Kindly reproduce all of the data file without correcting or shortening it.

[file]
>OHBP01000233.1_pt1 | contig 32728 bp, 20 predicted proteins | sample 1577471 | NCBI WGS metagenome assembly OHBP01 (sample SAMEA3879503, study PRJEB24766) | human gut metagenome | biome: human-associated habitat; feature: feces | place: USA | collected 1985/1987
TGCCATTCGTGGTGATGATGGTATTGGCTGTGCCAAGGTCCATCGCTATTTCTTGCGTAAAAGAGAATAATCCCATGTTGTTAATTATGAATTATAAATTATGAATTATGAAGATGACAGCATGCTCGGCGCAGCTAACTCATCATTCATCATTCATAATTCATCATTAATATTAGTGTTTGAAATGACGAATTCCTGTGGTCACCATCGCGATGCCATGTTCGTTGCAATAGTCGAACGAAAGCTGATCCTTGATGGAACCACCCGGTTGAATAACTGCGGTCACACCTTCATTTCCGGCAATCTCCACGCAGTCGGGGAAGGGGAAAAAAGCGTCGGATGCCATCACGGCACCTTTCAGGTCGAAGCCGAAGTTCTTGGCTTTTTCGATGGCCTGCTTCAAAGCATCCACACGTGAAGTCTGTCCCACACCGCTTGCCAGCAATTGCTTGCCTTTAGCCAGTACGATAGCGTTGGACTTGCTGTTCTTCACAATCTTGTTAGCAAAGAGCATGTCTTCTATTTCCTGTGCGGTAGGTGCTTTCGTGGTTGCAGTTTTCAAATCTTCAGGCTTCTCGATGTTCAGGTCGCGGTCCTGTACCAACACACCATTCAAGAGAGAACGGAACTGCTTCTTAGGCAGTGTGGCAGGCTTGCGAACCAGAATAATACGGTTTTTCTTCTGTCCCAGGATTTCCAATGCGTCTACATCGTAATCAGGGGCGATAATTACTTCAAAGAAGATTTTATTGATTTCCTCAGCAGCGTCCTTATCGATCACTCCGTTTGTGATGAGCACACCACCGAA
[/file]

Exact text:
>OHBP01000233.1_pt1 | contig 32728 bp, 20 predicted proteins | sample 1577471 | NCBI WGS metagenome assembly OHBP01 (sample SAMEA3879503, study PRJEB24766) | human gut metagenome | biome: human-associated habitat; feature: feces | place: USA | collected 1985/1987
TGCCATTCGTGGTGATGATGGTATTGGCTGTGCCAAGGTCCATCGCTATTTCTTGCGTAAAAGAGAATAATCCCATGTTGTTAATTATGAATTATAAATTATGAATTATGAAGATGACAGCATGCTCGGCGCAGCTAACTCATCATTCATCATTCATAATTCATCATTAATATTAGTGTTTGAAATGACGAATTCCTGTGGTCACCATCGCGATGCCATGTTCGTTGCAATAGTCGAACGAAAGCTGATCCTTGATGGAACCACCCGGTTGAATAACTGCGGTCACACCTTCATTTCCGGCAATCTCCACGCAGTCGGGGAAGGGGAAAAAAGCGTCGGATGCCATCACGGCACCTTTCAGGTCGAAGCCGAAGTTCTTGGCTTTTTCGATGGCCTGCTTCAAAGCATCCACACGTGAAGTCTGTCCCACACCGCTTGCCAGCAATTGCTTGCCTTTAGCCAGTACGATAGCGTTGGACTTGCTGTTCTTCACAATCTTGTTAGCAAAGAGCATGTCTTCTATTTCCTGTGCGGTAGGTGCTTTCGTGGTTGCAGTTTTCAAATCTTCAGGCTTCTCGATGTTCAGGTCGCGGTCCTGTACCAACACACCATTCAAGAGAGAACGGAACTGCTTCTTAGGCAGTGTGGCAGGCTTGCGAACCAGAATAATACGGTTTTTCTTCTGTCCCAGGATTTCCAATGCGTCTACATCGTAATCAGGGGCGATAATTACTTCAAAGAAGATTTTATTGATTTCCTCAGCAGCGTCCTTATCGATCACTCCGTTTGTGATGAGCACACCACCGAA